Virginia Governor Plans to Order Robert E. Lee Statue Removed

Gov. Ralph Northam of Virginia plans to order the Robert E. Lee statue in Richmond to be removed, an administration official said on Wednesday, the same day Richmond’s mayor said he would propose removing additional Confederate monuments from the state capital.

Demonstrators in at least six cities have targeted symbols of the Confederacy in recent days after George Floyd was killed while Minneapolis police officers arrested him, marring some statues and monuments whose presence has long ignited controversy.

The Northam administration official, speaking on the condition of anonymity because the move had not yet been publicly announced, said Mr. Northam, a Democrat, would release more details at a news conference on Thursday morning.

The official said the Robert E. Lee monument was the only Confederate statue in Richmond over which the state had control. The statue of Lee, the Confederacy’s commanding general during the Civil War, was one of many monuments in Richmond that were recently vandalized with spray paint; protesters tried to topple others from their bases.

Mayor Levar Stoney of Richmond said on Wednesday that he would propose an ordinance to remove all four Confederate monuments that the city controls along Monument Avenue. Mr. Stoney said he would introduce the bill on July 1, when a new state law goes into effect giving local governments the authority to remove the monuments on their own.

“Richmond is no longer the capital of the Confederacy — it is filled with diversity and love for all — and we need to demonstrate that,” Mr. Stoney said in a statement.

Michael Jones, a City Council member who has been a leading voice for removal of the Confederate monuments, is also sponsoring the proposed ordinance. “This is not my victory,” he wrote on Twitter. “To our great grandparents, who lived in their shadow and to young protesters who echoed the call – this is all yours.”

At least two cities have removed contentious statues from public spaces this week amid the protests that have followed the death of Mr. Floyd, a black man who worked as a bouncer. Prosecutors have charged Derek Chauvin, a white police officer who has since been fired, with murder and said three other officers aided in the killing.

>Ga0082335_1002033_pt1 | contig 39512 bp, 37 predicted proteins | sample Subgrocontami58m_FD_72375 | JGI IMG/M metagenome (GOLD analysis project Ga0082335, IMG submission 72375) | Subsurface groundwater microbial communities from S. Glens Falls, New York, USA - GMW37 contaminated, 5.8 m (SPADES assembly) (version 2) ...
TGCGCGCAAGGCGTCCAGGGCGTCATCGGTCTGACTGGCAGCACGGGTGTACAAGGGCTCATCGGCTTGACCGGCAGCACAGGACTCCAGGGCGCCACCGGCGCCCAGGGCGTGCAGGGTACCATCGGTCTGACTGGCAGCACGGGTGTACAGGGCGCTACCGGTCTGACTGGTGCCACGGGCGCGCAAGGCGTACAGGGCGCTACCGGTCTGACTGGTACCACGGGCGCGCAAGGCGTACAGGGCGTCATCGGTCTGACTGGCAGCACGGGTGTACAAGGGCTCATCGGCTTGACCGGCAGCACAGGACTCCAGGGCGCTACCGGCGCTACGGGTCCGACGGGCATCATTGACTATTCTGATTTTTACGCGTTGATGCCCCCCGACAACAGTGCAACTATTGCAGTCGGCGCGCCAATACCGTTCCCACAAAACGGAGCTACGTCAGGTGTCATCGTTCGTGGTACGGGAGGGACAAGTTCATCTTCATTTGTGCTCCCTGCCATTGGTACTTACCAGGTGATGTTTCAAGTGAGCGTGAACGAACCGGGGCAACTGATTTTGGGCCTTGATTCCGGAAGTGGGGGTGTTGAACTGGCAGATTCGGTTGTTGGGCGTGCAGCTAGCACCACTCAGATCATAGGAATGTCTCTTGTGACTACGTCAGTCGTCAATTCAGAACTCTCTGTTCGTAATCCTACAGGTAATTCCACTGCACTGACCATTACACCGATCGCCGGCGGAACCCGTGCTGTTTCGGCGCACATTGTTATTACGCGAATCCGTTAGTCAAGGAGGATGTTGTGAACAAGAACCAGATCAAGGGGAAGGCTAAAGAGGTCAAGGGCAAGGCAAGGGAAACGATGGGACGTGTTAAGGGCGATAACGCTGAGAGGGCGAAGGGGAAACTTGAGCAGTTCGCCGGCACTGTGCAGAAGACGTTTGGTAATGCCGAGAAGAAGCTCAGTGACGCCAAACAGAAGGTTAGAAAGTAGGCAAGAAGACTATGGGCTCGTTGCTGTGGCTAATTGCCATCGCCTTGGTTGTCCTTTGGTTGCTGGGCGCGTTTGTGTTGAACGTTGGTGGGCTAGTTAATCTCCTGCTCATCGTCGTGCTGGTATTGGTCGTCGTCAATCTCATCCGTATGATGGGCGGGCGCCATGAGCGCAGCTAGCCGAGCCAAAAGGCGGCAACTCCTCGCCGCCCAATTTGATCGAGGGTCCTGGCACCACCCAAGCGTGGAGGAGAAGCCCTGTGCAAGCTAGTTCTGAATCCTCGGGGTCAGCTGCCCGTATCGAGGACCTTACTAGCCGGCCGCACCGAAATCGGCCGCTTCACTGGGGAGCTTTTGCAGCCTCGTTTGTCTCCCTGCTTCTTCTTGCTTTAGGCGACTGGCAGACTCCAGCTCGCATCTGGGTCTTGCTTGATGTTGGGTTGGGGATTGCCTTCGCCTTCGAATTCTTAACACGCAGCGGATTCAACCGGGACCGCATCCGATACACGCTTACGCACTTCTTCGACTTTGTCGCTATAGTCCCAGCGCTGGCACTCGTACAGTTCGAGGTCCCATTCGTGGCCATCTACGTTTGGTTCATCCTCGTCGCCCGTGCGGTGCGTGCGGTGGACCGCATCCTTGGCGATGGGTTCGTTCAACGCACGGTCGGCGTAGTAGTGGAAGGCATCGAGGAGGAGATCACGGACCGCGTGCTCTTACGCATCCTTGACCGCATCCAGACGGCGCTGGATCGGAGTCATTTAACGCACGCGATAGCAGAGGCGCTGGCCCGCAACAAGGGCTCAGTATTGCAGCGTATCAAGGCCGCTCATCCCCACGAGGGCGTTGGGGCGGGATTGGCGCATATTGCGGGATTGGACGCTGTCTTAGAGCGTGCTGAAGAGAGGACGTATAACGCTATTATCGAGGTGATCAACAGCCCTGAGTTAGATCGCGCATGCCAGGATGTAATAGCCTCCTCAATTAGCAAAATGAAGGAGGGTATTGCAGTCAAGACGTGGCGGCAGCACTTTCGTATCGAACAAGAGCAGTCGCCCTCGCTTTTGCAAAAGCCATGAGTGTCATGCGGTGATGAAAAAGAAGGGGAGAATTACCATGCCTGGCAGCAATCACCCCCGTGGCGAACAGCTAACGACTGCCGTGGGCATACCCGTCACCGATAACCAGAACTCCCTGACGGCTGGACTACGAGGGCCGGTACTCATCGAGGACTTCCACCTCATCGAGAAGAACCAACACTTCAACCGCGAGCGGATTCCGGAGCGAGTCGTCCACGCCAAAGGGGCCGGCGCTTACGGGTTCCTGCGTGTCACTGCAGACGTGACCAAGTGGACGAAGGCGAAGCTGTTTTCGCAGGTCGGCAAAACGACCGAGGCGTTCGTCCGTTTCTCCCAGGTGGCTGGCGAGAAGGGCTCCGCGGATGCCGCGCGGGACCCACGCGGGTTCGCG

On Monday, the mayor of Birmingham, Ala., ordered the removal of a Confederate statue from a public park. Protesters had defaced the statue, the 115-year-old Confederate Soldiers & Sailors Monument in Linn Park, and chipped away at its base over the weekend. A large crane arrived to remove it shortly before 8 p.m. Monday, which was Jefferson Davis Day, a state holiday in Alabama honoring the president of the Confederacy.

The city of Philadelphia took down a statue on Wednesday morning that depicted the former mayor Frank Rizzo, a champion of conservatives who aggressively policed black people and gay people in the 1960s and ’70s and whose likeness has long been criticized as a symbol of racism and oppression.

The statue, which sat on the steps of a municipal services building since its unveiling in 1999, was often vandalized, and protesters in recent days have tried to take it down and light it on fire.

Mayor Jim Kenney said the Rizzo statue was already scheduled to be removed — in 2021, according to The Philadelphia Inquirer. But he said the protests showed that the statue “had to go away for us to understand where we need to go to look forward.”

Reporting was contributed by Aimee Ortiz, Johnny Diaz, Maria Cramer, Audra D. S. Burch and Richard Pérez-Peña.

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